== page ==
As of AY 2020–2021, I am a second-year Ph.D. student in East Asian Studies at Princeton University. My research focus is neo-Confucianism, concerning metaphysics and epistemology, social and political philosophy, and modern and contemporary East Asian politics. Since my interest covers multiple disciplines and periods, I’m often asked how I align myself as a researcher. Here’s the answer for now: History of philosophy, where I refine philosophical arguments in neo-Confucianism, is my main field. Based on this work, I like to think about the philosophical underpinnings of the political thoughts from early and late modern and contemporary East Asia. Namely, how were (or are) a nation, government, and representation understood? How about values like liberalism, meritocracy, and elitism? How were (or are) Confucian thoughts used in justifying such a system?
To illustrate, the followings are the projects I’m currently working on:
1) elaborating how Yulgok Yi I understood the relationship between the dead and the living, and how this metaphysical view relates to his opinion on the class system.
2) investigating Liang Qichao’s understanding of knowledge through the lens of Wang Yanming, and how this shaped Liang’s preference of certain forms of government.
3) Dasan Jeong Yak-yong and late Chosŏn philosophers’ reception of Shangshu, the pre-classical Chinese text that had occupied an authoritative place in East Asian politics. This project is more philological, which is a new area for me, but I hope to become more familiar with different methodologies in understanding Confucian thoughts.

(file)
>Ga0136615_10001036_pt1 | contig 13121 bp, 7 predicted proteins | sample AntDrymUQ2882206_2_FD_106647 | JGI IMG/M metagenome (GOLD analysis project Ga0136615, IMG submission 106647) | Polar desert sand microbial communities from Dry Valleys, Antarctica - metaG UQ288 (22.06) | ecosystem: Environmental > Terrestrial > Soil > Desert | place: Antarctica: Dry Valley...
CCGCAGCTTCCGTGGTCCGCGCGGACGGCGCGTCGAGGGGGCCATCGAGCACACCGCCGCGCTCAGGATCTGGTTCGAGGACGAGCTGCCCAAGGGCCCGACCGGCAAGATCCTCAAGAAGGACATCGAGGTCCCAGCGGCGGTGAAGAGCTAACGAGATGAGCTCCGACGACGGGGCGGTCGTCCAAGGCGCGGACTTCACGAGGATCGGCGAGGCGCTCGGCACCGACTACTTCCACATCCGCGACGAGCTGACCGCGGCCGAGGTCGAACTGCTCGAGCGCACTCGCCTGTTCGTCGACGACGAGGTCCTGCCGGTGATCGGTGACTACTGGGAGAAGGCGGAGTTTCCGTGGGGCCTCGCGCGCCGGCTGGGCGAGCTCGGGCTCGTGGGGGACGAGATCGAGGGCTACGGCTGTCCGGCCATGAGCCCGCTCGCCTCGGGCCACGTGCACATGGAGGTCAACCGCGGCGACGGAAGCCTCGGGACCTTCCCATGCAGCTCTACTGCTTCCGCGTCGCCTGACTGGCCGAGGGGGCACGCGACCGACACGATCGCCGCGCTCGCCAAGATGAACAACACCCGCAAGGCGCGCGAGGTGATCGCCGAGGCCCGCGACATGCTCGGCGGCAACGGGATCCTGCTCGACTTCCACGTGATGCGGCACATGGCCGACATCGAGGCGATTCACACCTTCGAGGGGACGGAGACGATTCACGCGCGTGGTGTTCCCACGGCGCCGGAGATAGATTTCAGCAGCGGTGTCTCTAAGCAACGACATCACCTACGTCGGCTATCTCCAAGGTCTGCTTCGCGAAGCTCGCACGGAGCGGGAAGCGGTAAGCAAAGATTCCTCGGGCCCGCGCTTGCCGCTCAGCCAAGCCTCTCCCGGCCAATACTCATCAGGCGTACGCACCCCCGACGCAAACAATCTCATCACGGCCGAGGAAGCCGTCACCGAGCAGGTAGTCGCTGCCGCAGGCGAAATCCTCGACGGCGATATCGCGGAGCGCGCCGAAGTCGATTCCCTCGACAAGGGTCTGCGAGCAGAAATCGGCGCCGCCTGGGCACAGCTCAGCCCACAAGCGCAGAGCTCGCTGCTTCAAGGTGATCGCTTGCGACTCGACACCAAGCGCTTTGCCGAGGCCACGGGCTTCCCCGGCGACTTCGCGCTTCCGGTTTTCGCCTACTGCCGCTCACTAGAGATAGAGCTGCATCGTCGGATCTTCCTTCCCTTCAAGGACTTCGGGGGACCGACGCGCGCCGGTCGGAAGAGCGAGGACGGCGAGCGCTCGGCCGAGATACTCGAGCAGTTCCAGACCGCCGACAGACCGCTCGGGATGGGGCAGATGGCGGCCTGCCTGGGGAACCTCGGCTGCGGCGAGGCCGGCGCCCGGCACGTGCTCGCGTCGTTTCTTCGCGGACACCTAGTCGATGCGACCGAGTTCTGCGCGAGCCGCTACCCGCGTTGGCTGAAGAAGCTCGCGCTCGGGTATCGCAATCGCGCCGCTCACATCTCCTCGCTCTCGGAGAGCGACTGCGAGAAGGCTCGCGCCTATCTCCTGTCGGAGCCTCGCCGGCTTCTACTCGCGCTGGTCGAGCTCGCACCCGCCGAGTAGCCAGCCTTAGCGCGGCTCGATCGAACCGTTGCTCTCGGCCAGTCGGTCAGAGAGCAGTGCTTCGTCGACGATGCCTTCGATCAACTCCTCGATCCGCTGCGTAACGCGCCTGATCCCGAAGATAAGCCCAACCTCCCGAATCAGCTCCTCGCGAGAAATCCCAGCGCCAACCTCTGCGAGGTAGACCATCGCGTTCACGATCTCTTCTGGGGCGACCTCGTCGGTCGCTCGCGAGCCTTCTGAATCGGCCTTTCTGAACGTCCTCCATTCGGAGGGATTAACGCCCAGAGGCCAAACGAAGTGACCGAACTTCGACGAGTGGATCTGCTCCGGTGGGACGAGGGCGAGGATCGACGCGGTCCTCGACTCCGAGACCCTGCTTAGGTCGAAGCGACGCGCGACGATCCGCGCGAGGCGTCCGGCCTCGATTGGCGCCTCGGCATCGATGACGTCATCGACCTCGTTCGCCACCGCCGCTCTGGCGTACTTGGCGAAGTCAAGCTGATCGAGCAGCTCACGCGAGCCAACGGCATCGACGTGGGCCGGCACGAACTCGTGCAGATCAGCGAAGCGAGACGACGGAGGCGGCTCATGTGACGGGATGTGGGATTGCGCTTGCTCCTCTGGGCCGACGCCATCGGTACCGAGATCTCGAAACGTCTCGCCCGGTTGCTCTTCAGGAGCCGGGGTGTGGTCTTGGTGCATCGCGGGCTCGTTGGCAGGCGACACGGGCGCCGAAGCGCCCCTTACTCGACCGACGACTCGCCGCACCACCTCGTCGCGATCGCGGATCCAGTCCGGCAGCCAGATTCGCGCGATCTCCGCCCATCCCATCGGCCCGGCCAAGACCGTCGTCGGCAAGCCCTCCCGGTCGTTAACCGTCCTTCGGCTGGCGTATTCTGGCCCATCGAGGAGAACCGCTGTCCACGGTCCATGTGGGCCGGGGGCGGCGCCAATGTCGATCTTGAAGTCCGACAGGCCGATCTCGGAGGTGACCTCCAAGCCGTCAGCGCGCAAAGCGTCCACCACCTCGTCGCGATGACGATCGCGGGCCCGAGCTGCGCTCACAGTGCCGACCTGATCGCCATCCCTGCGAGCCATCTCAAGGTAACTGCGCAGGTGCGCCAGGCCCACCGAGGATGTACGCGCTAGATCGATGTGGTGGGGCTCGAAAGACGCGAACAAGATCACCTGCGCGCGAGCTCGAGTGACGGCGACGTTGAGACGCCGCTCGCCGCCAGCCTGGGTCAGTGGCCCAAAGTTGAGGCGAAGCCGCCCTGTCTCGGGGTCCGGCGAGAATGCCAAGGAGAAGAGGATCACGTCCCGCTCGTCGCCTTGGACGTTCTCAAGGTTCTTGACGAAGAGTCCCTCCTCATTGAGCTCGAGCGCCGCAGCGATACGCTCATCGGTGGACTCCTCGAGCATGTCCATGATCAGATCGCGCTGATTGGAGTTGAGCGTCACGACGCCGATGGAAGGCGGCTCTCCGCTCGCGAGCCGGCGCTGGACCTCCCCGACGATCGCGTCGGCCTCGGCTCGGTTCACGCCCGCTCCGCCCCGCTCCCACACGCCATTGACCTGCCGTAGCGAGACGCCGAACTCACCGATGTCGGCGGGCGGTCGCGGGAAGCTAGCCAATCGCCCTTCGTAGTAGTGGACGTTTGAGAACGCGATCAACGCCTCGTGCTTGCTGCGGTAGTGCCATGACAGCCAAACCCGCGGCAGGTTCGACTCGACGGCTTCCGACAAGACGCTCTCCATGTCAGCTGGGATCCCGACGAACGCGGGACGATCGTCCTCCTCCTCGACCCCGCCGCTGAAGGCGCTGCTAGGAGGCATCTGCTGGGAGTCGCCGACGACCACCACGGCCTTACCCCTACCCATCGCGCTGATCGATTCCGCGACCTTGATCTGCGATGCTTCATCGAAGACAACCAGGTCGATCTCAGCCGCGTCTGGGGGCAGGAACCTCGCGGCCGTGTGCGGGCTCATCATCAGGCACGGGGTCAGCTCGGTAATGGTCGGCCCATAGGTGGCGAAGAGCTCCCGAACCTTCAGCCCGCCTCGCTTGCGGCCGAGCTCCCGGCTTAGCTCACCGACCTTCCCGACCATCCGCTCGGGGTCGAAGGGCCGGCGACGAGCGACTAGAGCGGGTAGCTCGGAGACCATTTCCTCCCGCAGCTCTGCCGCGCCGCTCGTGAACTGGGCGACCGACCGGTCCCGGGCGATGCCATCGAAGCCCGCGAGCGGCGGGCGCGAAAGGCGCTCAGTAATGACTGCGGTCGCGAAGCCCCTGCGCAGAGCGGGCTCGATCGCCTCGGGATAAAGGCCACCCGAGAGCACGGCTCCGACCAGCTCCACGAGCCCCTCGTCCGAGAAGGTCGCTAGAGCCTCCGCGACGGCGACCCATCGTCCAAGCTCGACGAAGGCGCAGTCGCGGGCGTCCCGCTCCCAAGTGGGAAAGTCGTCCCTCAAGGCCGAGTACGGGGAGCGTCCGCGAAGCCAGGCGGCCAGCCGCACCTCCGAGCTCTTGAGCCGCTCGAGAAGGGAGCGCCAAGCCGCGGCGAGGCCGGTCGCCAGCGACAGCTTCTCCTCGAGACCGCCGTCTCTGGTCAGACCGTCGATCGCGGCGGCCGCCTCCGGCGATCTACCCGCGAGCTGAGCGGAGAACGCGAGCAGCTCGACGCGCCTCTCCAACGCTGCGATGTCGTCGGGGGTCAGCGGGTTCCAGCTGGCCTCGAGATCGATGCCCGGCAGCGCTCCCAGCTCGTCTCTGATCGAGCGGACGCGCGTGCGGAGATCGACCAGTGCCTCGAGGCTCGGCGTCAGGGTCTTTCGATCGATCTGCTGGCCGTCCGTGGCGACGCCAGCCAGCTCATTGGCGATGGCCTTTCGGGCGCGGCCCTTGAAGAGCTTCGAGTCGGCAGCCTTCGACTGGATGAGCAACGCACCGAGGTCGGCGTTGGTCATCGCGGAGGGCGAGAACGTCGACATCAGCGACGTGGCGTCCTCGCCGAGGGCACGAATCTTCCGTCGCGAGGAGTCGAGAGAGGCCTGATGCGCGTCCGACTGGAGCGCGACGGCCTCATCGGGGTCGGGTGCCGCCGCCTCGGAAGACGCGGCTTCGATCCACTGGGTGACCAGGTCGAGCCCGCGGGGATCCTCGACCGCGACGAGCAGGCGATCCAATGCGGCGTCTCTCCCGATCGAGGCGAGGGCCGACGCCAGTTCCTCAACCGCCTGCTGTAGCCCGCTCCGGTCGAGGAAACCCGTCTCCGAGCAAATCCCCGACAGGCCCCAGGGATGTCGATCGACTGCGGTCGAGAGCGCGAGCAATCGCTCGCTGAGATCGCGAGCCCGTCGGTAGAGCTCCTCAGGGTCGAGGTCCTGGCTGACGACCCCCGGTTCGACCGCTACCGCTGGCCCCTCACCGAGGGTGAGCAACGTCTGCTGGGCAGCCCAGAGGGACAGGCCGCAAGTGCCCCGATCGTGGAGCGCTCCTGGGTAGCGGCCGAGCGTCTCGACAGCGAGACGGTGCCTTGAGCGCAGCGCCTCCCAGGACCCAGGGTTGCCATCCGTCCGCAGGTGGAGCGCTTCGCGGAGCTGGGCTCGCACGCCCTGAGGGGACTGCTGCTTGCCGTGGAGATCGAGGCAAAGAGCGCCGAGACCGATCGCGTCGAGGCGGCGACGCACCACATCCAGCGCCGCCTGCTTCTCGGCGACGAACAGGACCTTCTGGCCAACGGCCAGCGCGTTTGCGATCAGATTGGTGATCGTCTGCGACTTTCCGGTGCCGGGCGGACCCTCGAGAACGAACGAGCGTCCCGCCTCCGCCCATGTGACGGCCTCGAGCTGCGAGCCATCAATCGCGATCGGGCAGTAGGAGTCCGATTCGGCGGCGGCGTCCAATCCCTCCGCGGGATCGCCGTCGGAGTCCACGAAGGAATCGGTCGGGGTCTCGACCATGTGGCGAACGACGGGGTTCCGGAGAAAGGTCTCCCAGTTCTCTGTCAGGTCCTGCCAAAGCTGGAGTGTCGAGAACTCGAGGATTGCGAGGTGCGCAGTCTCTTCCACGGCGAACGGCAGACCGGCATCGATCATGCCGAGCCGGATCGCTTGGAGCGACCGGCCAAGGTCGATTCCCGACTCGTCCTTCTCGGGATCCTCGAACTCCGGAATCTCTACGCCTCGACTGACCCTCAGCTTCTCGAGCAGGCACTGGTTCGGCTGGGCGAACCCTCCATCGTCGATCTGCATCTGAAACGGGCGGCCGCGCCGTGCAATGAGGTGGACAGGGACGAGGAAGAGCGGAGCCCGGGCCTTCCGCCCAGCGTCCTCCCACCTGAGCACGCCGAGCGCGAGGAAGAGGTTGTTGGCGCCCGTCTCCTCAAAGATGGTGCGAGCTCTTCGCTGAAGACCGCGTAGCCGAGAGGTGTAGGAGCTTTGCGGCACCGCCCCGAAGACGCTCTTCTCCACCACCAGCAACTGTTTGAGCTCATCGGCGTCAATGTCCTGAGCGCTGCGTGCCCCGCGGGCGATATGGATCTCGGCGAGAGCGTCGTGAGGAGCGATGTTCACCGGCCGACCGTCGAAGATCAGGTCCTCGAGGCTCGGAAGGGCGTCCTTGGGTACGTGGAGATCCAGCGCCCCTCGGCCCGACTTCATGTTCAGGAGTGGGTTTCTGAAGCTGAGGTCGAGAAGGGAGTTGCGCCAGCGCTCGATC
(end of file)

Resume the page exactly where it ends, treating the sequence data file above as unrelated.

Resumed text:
Lastly, in the near future, I plan to write about the new, contemporary wave of Confucianism. How do scholars from this wave assess the current liberal order and envision an alternative order based on Confucianism? Are their assessment and argument accurate and sound?
My work before coming to Princeton was related, but a tad bit different. At Tufts University, I double-majored in Philosophy and International Literary and Visual Studies (ILVS) and graduated with Summa Cum Laude, Highest Thesis Honors, and a departmental award from ILVS. My thesis, guided by Drs. Lee Edelman and Charles Inouye, was on the queer interpretation of political ideologies of the Japanese Imperial government in Korea and the North Korean dictatorship, and I substantiated my claim by using literary and cinematic examples. With the chapter summary of the North Korean part of this research, I won a writing competition open for undergraduate and graduate students and presented it internationally. I also took courses and participated in summer seminars in Korea and China to enhance my understanding of East Asian philosophy.
While I am stepping away from queer studies for now, I am hoping to get back to this topic someday. It may be from a different angle than the approach I took as an undergraduate student, but we’ll see what happens!